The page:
"It is perhaps difficult for white South Africans, with an ingrained prejudice against communism, to understand why experienced African politicians so readily accept communists as their friends. But to us the reason is obvious. Theoretical differences amongst those fighting against oppression is a luxury we cannot afford at this stage. What is more, for many decades communists were the only political group in South Africa who were prepared to treat Africans as human beings and their equals; who were prepared to eat with us; talk with us, live with us, and work with us. They were the only political group which was prepared to work with the Africans for the attainment of political rights and a stake in society. Because of this, there are many Africans who, today, tend to equate freedom with communism. They are supported in this belief by a legislature which brands all exponents of democratic government and African freedom as communists and bans many of them (who are not communists) under the Suppression of Communism Act. Although I have never been a member of the Communist Party, I myself have been named under that pernicious Act because of the role I played in the Defiance Campaign. I have also been banned and imprisoned under that Act.

It is not only in internal politics that we count communists as amongst those who support our cause. In the international field, communist countries have always come to our aid. In the United Nations and other Councils of the world the communist bloc has supported the Afro-Asian struggle against colonialism and often seems to be more sympathetic to our plight than some of the Western powers. Although there is a universal condemnation of apartheid, the communist bloc speaks out against it with a louder voice than most of the white world. In these circumstances, it would take a brash young politician, such as I was in 1949, to proclaim that the Communists are our enemies." [End quote]

Mandela was also at pains to stress the distinction between the use of violence and that of terrorism saying whilst Umkhonto chose to adopt the former it could not be accused of being supportive of the latter. He identifies instead four violent means left at the disposal of the anti-apartheid movement after the exhaustion of all other democratic approaches failed to achieve parity for blacks - sabotage, guerrila warfare, terrorism and 'open revolution'. The advantages of sabotage were that it did not lead to the loss of civilian life but instead focused on economic targets which it was hoped would force the apartheid regime into discussions.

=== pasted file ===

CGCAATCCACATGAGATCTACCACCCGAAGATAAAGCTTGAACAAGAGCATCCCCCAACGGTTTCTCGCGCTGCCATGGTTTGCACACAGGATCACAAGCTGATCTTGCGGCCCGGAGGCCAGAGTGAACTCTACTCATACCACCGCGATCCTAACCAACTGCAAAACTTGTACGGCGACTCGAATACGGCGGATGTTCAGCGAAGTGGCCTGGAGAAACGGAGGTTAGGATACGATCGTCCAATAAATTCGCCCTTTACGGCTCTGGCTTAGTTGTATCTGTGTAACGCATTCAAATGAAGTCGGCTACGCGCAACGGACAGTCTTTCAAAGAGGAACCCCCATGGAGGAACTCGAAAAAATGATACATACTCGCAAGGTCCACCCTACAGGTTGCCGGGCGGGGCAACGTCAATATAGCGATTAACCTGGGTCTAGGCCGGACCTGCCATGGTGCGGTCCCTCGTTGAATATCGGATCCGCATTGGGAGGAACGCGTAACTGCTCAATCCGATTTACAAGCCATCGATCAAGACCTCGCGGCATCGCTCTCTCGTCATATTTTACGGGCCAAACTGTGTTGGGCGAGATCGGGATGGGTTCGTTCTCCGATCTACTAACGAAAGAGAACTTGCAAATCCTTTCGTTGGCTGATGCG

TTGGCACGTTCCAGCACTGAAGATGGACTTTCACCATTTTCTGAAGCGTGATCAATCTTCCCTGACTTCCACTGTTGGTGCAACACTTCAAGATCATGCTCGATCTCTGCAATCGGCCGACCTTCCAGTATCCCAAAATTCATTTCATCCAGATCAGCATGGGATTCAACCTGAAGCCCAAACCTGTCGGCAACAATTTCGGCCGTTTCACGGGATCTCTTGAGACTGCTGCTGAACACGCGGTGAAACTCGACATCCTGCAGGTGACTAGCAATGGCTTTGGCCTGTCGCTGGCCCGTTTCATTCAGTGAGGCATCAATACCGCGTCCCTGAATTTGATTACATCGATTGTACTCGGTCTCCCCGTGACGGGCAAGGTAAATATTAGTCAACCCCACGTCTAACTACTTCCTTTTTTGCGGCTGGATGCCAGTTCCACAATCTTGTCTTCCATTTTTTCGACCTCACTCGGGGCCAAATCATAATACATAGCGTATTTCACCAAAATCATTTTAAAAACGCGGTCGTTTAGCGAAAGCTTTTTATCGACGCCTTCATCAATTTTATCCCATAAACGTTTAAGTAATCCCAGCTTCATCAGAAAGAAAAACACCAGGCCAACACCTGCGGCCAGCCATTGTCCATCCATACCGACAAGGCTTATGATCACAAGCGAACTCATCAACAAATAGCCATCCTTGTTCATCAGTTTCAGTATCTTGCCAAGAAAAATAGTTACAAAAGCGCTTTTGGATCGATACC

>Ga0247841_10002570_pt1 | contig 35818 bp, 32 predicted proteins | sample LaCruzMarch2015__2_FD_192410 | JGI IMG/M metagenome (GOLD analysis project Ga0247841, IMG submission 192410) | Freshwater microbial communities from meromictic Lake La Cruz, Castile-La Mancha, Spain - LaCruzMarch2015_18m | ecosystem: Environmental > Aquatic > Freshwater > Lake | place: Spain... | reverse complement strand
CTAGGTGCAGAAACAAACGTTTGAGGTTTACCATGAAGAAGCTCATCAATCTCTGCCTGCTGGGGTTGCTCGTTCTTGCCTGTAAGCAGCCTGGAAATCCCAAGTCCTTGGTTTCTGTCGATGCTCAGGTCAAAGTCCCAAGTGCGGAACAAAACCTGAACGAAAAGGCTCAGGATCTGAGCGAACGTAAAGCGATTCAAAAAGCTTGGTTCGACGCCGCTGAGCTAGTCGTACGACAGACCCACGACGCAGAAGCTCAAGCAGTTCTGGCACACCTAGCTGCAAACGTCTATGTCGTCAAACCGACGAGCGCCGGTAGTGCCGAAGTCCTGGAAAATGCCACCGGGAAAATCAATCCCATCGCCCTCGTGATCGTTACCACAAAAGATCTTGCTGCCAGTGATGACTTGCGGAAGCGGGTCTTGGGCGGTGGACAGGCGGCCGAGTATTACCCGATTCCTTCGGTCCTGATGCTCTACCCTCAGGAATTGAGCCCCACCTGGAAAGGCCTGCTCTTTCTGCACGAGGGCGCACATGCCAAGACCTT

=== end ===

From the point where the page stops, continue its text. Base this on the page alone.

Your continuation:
While small successes were achieved on this front it did not produce the desired effects and thus Mandela and other leaders of Umkhonto were in the process of preparing the ground for a protracted guerrilla war at the time of his capture. To this end he had travelled widely throughout the newly independent African states and received assurances of financial and military support from leaders such as Sekou Touree, Patrice Lumumba and Julius Nyerere. The majority of African states were at this time espousing some form of Pan-African socialism with most choosing to remain in the non-aligned camp but nevertheless determined to develop their own independent brand of socialism best suited to the peculiarities of Africa's traditions and development. It was this cold war context that was seized upon by the white apartheid regime which tended to exaggerate the dangers of communism to further secure its foothold in power.

This is a familiar theme during this period where as we have seen not only in Africa but throughout the Middle East and Latin America reactionary authoritarian regimes stifled movements for progressive social reforms by designating their leaders 'proto-communists' in the ulitimate payroll of Moscow. But, as Mandela makes clear in his speech this simplistic propaganda belied a more complicated reality. As with all great men he sees clearly the positive dimensions contained within competing ideologies; the attraction of Marxist writings for colonial and post-colonial states, the distinction between this and the outright support for communism - to which he lends qualified support - and of course his admiration for the foundation documents in the evolution of democracy. Mandela's insights here in fact remind me of what Coleridge once called the 'esemplastic power of the artist'; to see consistency (of human aspiration in this case) in intuitively dissimilar things (communism/capitalism) and yet manage to blend them coherently on his canvas - one senses we are in dire need of such wisdom today.